On 5-277 at stumps on the second day, India are in the driver’s seat to level the series. Their advantage is 82 but having already taken 11 overs off the second new ball they will like their chances of at least doubling that.
Virat Kohli’s departure was said to be an insurmountable hurdle for the visitors as they chase back-to-back series wins on these shores but on the evidence so far it has steeled their resolve.
It certainly has for Rahane, who helped his team to the Border-Gavaskar Trophy deputising for Kohli in 2017. His majestic century was celebrated in a typically understated manner which belied the significance it could have on this unofficial heavyweight championship of Test cricket.
“He absorbed some pressure there and sort of steadied the ship for them when they were still behind our score,” Mitchell Starc said. “He batted pretty well there. He’s run his luck there and scored a good hundred.”
As Justin Langer lamented the lack of partnerships from his batsmen, Rahane was the rock on which India’s innings was built, sharing stands of 52, 57 and an unbroken 104 with a makeshift middle order.
The latter, and most valuable, partnership with Ravindra Jadeja threatens to take the game out of Australia’s reach.
An aggressive batsman, Jadeja has batted with restraint but the game is getting closer to the point where he will have more freedom to open his shoulders.
Former Australian stars Ricky Ponting and Mark Waugh were among those fearing a series whitewash after Kohli’s men were destroyed in Adelaide but that dramatic day appears an aberration, albeit an expensive one for India.
Australia may be leading 1-0 but India have taken the honours on four of the five days this series.
India paid a big price for their dropped chances in the first Test, and Australia may do so in this game. The five lives Australia have given India have cost them 75 runs – and the scoreboard is still ticking with Rahane unconquered.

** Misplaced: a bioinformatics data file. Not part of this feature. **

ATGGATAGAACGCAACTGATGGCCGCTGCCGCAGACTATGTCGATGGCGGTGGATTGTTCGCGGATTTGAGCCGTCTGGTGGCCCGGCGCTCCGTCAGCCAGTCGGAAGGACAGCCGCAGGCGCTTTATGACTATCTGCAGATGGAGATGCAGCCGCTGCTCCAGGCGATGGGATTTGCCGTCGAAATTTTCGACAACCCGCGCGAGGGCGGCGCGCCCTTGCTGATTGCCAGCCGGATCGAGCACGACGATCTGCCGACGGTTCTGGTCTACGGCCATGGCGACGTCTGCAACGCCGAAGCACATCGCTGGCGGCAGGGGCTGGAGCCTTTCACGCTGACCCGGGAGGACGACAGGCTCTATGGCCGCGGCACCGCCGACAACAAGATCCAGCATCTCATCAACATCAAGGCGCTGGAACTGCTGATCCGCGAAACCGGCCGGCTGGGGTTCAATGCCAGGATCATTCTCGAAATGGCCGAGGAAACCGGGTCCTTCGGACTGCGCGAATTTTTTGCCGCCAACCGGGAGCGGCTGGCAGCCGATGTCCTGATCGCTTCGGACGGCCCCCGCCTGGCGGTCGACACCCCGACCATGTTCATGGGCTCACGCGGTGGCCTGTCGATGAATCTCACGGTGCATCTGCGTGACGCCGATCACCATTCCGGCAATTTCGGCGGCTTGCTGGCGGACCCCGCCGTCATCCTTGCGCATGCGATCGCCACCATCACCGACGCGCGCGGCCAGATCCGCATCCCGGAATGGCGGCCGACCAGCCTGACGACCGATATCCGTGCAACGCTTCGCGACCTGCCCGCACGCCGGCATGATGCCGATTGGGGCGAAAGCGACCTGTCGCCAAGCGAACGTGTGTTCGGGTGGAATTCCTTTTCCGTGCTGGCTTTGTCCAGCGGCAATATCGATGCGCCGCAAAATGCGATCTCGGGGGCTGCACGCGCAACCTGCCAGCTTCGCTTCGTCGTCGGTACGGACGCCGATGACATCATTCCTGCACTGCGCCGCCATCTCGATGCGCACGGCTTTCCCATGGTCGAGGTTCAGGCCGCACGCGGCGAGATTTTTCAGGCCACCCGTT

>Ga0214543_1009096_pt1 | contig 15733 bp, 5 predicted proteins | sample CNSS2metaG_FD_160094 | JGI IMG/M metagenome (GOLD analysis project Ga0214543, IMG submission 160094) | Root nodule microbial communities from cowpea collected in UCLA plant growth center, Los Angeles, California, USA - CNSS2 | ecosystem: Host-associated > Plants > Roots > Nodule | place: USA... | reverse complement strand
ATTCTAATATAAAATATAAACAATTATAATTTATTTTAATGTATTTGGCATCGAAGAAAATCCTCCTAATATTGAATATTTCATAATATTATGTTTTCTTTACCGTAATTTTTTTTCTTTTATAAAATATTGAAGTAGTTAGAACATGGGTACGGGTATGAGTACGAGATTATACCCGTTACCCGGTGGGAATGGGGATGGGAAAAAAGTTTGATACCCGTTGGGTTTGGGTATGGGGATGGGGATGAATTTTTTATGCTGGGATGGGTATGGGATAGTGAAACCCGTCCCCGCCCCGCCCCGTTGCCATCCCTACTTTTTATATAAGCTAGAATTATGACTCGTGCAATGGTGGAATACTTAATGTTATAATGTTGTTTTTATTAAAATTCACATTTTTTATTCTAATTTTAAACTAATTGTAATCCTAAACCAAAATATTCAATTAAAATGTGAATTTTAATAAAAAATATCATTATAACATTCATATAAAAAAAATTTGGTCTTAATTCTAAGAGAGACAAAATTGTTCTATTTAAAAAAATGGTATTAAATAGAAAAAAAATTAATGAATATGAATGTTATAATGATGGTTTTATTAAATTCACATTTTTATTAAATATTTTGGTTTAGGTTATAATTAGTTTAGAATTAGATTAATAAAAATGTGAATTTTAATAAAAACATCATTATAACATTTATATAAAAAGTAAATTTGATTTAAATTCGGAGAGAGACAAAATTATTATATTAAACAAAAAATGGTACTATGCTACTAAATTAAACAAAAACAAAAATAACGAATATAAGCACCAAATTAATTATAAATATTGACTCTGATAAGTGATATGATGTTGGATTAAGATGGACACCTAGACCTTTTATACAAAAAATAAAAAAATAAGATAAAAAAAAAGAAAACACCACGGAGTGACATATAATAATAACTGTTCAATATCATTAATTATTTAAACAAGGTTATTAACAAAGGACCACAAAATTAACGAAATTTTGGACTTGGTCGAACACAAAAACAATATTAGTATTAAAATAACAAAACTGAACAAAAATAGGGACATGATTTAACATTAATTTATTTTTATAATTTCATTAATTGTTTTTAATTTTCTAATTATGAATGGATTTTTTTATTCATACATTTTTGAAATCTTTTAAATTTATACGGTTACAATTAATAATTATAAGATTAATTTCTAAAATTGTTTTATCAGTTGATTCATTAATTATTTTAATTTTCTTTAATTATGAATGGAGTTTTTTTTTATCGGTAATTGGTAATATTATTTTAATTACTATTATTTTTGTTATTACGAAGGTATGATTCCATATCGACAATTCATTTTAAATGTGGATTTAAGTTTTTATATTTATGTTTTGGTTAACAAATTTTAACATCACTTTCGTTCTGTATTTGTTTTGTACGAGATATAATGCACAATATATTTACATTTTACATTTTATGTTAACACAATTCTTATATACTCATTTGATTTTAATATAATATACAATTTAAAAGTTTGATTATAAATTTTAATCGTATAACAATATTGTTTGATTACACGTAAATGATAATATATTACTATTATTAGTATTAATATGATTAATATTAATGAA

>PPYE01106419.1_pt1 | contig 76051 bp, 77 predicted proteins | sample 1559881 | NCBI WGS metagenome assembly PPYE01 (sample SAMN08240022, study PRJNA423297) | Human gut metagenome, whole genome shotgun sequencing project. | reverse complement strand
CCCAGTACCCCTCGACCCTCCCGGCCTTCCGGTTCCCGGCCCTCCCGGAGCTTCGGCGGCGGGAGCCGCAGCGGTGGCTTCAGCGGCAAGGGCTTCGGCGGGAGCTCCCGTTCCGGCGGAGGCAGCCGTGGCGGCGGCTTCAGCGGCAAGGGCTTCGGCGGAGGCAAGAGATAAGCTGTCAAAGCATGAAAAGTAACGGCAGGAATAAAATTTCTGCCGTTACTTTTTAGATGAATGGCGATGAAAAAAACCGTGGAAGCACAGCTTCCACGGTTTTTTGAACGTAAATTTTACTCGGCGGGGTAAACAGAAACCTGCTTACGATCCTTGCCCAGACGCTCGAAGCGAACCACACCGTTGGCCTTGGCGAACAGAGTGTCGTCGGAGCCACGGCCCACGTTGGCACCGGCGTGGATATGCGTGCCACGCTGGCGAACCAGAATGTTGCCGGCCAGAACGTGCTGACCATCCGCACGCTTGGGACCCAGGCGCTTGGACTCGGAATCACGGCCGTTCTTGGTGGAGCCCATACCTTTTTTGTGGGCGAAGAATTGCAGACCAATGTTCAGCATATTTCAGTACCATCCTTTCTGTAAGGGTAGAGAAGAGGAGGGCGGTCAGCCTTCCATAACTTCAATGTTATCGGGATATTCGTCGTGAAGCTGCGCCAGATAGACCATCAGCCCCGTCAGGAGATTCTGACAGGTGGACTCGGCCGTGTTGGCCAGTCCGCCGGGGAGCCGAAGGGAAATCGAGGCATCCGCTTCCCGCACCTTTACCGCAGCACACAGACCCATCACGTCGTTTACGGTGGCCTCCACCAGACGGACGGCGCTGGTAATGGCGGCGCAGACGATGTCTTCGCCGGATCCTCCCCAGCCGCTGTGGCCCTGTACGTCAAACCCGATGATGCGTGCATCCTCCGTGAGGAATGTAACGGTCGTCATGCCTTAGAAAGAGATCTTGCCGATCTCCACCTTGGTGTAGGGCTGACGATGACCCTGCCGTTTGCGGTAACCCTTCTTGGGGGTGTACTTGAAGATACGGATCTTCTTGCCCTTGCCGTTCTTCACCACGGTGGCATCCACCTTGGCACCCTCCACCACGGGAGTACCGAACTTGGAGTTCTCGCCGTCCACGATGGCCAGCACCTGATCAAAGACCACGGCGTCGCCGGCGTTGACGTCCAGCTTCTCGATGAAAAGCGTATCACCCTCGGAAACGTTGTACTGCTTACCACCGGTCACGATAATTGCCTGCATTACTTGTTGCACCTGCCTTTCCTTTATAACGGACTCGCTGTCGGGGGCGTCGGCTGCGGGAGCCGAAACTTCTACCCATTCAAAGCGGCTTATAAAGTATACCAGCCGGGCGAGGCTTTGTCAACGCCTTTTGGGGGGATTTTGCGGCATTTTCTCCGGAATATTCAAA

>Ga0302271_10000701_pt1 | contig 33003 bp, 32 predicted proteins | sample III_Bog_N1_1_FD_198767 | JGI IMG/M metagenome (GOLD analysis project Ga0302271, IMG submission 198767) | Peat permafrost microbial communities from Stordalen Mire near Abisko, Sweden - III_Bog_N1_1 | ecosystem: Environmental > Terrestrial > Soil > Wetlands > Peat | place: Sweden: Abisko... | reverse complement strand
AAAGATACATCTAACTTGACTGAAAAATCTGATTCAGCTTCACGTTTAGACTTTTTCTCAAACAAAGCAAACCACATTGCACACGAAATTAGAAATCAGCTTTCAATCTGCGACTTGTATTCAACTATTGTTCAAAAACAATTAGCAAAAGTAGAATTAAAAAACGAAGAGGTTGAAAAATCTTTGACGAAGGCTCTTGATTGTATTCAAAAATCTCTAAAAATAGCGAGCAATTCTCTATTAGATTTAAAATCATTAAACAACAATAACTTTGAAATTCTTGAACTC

None could be classed as sitters but as a collective painted the picture of a team which may not be mentally at its sharpest, perhaps due to the series scoreline or life on the road in 2020.
Paine’s missed one-hander to Shubman Gill, off the bowling of Josh Hazlewood, came during a morning session when Australia’s attack could feel as if they were not fairly rewarded for their industry.
“It was not our best day, not our worst,” Starc. “We couldn’t hang onto those half [chances]. We just didn’t capitalise on some of the chances we created to finish in a better position.”
Pat Cummins set the agenda in the first session but it was not until towards the end of his eight-over spell, the longest of his Test career, that he broke through, removing Shubman Gill then the prized scalp of Cheteshwar Pujara. The latter was victim of a brilliant, one-gloved snare by Paine.
Rishabh Pant, one of four changes for India which has returned a dividend, changed the course of the day with his dashing strokeplay.
Cummins had conceded just 12 runs in eight overs before lunch but conceded just as many in his first five balls to Pant.
Grassed on 26 by Cameron Green, Pant failed to make Australia pay, his willingness to take the game on seeing him become Starc’s 250th Test victim.
Andrew Wu writes on cricket and AFL for The Sydney Morning Herald